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Raymond E. Fancher
Gordon W. Allport was a prominent Harvard University psychologist during the mid-20th century, notable both for his early and effective promotion of “personality” as an important psychological subdiscipline, and in his later career as a social psychologist for works on several issues of major social importance. In 1921 he and his older brother Floyd Allport jointly proposed the study and measurement of traits as the foundation of a new subdiscipline of personality psychology, with Gordon’s Harvard doctoral research a pilot study demonstrating the feasibility of the approach. On a subsequent postdoctoral fellowship in Germany Allport became impressed by William Stern’s “personalistic” psychology, which held that a person’s “individuality” could be defined in two ways: relational individuality, comprised of the particular combination of numerous measurable traits manifested by a subject in studies such as Allport’s thesis; and real individuality, a Gestalt-like conception of a personality that is more than just the sum of its parts, and discoverable only through a qualitative analysis of the traits’ role in an overall life history. These ideas inspired in Allport a conception of personality as a broad and independent psychological field that would incorporate both the “nomothetic,” experimental methods of the natural sciences in measuring and studying personality traits, and the non-experimental “idiographic” methods utilized in the historical and humanistic fields for providing conceptions of wholly integrated, unique personalities. Noting that Anglo-American psychology was heavily dominated by the former approach, he became an outspoken advocate of the latter as a necessary complement to it.
Allport taught undergraduate seminars promoting this conception at Harvard and Dartmouth between 1924 and 1930, before returning permanently to Harvard in 1930. There, both independently and in collaborations with others, he conducted and promoted seminal personality research employing both nomothetic and idiographic methods. His comprehensive and authoritative 1937 textbook, Personality: A Psychological Interpretation, was a landmark in establishing personality as a major psychological discipline. With enhanced reputation, Allport became a leading institutional figure in American psychology. For the rest of his career he continued to advocate an inclusive, “eclectic” approach to personality psychology, while also turning attention to important social issues such as wartime morale and propaganda, the influence of radio as a mass medium, the role of religion in personality and society, and with particular impact the nature of prejudice.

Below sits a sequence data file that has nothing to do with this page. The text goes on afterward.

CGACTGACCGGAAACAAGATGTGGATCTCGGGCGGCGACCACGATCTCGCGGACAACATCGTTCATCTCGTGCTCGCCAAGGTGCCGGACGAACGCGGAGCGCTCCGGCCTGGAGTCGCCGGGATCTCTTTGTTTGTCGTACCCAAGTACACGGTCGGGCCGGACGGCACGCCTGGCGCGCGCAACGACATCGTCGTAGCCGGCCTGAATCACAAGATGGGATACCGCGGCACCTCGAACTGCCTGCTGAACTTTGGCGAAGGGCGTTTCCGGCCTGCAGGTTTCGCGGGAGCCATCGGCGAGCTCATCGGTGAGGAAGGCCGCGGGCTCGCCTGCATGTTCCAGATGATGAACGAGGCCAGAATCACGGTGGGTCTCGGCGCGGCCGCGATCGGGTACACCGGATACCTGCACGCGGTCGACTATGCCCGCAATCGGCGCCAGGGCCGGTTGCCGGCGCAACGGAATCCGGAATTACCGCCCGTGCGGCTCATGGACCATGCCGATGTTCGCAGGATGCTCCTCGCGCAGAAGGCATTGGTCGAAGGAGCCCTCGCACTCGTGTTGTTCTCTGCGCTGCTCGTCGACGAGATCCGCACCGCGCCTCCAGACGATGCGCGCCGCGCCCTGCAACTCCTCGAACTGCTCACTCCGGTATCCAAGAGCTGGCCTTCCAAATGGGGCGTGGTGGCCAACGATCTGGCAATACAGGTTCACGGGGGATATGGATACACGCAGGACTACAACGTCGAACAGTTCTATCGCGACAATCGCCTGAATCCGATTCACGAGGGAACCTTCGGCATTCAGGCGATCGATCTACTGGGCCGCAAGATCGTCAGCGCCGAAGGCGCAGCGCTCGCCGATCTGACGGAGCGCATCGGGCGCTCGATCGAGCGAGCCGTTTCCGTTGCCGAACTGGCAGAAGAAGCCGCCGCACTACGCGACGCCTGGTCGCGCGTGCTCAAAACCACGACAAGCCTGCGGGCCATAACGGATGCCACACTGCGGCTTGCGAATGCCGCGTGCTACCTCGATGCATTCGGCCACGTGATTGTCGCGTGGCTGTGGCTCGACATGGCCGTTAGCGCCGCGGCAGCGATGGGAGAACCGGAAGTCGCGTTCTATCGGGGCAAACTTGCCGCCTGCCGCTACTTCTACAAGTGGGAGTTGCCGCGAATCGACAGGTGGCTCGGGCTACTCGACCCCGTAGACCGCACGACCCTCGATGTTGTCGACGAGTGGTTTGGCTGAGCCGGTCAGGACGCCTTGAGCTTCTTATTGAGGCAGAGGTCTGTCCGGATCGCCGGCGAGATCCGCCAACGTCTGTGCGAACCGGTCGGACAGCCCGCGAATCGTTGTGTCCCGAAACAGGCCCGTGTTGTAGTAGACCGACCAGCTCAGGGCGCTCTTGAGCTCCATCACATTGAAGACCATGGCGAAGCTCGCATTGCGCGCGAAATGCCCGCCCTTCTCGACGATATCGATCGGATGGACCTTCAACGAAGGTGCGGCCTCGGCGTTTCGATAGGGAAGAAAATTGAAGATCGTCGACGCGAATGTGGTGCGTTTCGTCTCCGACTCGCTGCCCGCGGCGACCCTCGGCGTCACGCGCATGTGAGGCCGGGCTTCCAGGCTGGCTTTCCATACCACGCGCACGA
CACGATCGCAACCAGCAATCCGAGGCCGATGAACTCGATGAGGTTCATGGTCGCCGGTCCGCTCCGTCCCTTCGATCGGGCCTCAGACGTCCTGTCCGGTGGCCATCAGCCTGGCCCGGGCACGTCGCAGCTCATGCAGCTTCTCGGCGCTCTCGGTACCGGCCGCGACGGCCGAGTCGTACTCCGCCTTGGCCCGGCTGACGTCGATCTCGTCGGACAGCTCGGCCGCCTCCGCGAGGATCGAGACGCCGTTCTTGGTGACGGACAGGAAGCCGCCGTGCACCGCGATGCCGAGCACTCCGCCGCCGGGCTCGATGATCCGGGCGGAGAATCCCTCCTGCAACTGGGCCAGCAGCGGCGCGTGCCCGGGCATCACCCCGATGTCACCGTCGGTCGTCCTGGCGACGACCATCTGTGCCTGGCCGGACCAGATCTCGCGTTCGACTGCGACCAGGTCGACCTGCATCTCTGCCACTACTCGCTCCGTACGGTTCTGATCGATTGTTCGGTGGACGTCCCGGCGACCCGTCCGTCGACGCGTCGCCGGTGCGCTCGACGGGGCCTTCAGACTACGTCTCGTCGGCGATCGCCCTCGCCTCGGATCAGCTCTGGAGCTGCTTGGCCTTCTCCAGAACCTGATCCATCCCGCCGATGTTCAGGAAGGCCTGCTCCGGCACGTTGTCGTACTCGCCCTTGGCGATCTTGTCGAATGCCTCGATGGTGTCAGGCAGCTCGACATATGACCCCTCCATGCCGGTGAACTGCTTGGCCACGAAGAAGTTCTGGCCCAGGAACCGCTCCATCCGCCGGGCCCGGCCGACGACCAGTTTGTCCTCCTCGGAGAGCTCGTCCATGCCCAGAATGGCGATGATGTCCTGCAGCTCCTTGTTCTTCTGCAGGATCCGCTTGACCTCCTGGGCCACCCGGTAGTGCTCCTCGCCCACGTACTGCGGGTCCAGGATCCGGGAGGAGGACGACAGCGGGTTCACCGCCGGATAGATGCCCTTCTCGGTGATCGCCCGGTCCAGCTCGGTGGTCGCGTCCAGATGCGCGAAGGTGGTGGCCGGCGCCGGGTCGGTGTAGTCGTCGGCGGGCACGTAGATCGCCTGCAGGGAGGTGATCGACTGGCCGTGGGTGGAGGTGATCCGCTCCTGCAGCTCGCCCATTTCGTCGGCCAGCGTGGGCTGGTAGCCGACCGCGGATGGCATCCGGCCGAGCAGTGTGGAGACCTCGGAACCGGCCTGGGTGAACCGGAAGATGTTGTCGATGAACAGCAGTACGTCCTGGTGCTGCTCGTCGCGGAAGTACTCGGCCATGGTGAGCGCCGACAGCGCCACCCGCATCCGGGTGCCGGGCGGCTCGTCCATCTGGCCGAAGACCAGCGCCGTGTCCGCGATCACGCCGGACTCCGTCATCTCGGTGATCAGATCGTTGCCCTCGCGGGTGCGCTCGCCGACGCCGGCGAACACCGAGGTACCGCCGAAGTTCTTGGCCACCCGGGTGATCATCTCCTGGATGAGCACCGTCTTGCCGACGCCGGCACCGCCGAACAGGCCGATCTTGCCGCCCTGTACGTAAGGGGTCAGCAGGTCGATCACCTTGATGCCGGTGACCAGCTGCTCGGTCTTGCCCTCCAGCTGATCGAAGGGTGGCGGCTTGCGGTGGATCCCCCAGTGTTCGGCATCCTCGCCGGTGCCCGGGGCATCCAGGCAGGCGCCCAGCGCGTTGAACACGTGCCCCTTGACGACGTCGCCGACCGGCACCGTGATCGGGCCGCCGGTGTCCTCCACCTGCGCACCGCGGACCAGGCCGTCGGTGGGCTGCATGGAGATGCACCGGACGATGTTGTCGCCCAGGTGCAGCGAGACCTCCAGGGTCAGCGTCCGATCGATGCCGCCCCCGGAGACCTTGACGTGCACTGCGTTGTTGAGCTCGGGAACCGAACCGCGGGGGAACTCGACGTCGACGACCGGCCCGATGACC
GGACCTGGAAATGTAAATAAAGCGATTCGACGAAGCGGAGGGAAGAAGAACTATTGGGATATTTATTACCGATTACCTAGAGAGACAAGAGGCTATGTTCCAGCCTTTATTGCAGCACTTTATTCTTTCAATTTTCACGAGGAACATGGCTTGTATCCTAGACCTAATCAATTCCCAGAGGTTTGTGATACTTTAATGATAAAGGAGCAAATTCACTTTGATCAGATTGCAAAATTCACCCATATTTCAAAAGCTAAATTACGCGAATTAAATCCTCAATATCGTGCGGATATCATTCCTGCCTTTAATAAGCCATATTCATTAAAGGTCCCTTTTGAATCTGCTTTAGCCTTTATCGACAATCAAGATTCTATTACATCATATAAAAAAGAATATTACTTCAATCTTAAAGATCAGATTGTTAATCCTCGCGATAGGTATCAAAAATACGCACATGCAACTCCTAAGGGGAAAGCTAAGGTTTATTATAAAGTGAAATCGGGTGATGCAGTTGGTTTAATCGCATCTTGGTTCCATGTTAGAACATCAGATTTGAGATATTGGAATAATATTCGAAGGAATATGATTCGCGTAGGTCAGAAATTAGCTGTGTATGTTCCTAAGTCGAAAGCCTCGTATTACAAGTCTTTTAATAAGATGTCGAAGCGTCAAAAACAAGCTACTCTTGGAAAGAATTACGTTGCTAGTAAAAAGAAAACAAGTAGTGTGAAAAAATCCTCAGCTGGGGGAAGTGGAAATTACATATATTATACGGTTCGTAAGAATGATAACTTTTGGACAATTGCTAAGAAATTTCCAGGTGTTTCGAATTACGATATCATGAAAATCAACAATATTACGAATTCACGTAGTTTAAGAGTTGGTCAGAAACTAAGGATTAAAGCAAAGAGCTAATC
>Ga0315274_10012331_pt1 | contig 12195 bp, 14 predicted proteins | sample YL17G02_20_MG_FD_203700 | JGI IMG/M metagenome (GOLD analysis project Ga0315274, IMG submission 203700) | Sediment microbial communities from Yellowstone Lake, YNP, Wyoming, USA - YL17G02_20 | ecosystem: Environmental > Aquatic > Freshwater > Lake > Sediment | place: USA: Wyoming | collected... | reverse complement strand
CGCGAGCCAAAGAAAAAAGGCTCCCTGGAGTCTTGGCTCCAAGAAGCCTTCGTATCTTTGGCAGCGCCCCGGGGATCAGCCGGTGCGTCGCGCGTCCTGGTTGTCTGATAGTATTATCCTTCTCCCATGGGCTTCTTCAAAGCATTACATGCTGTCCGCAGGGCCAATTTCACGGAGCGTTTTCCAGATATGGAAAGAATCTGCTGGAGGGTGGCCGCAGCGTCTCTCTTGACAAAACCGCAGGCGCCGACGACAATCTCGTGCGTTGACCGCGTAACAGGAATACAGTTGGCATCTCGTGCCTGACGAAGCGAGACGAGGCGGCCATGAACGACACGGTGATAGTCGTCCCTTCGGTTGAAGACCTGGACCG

Kimberly Rios and Cameron D. Mackey
The definition of group cohesion has been debated since the formal introduction of the concept in social psychology. Group cohesion has undergone a variety of conceptualizations over the years stemming from several theoretical perspectives. Many models of group cohesion have been introduced; however, research with these models is largely confined to the field (e.g., psychology) or subfield (e.g., sports psychology) in which it originated. Initially, unidimensional models of group cohesion were popular, with proponents of these models arguing that cohesion would have the same consequences regardless of its operationalization. However, later research found that group cohesion may be multidimensional in nature. Several two-dimensional models have been proposed, the most popular of which distinguishes between group members working together to attain common goals (task cohesion) and group members interacting with one another on a more personal level (social cohesion). Another multidimensional model of group cohesion builds on the social-task cohesion distinction but further divides social and task cohesion into Group Integration and Individual Attractiveness to Group sub-components, thus creating a four-factor model.
Group cohesion has been applied to a variety of group contexts, including sports teams, military squads, and work groups. The amount of cohesion in each group is dependent upon the properties of the group being investigated. Groups that have naturally formed (i.e., “real” groups) have higher rates of group cohesion than groups created for the purpose of a study (i.e., “artificial” groups). Other factors that affect group cohesion include type of group (e.g., interdependent vs. co-acting) and level of analysis (i.e., individual or group). Research on group cohesion has focused on the consequences of group cohesion in lieu of what causes group cohesion in the first place. Furthermore, although much research has detailed the relationship between cohesion and performance, many other positive consequences of group cohesion have not been assessed in depth. Finally, group cohesion is also associated with potential negative consequences, such as groupthink.
G. Campbell Teskey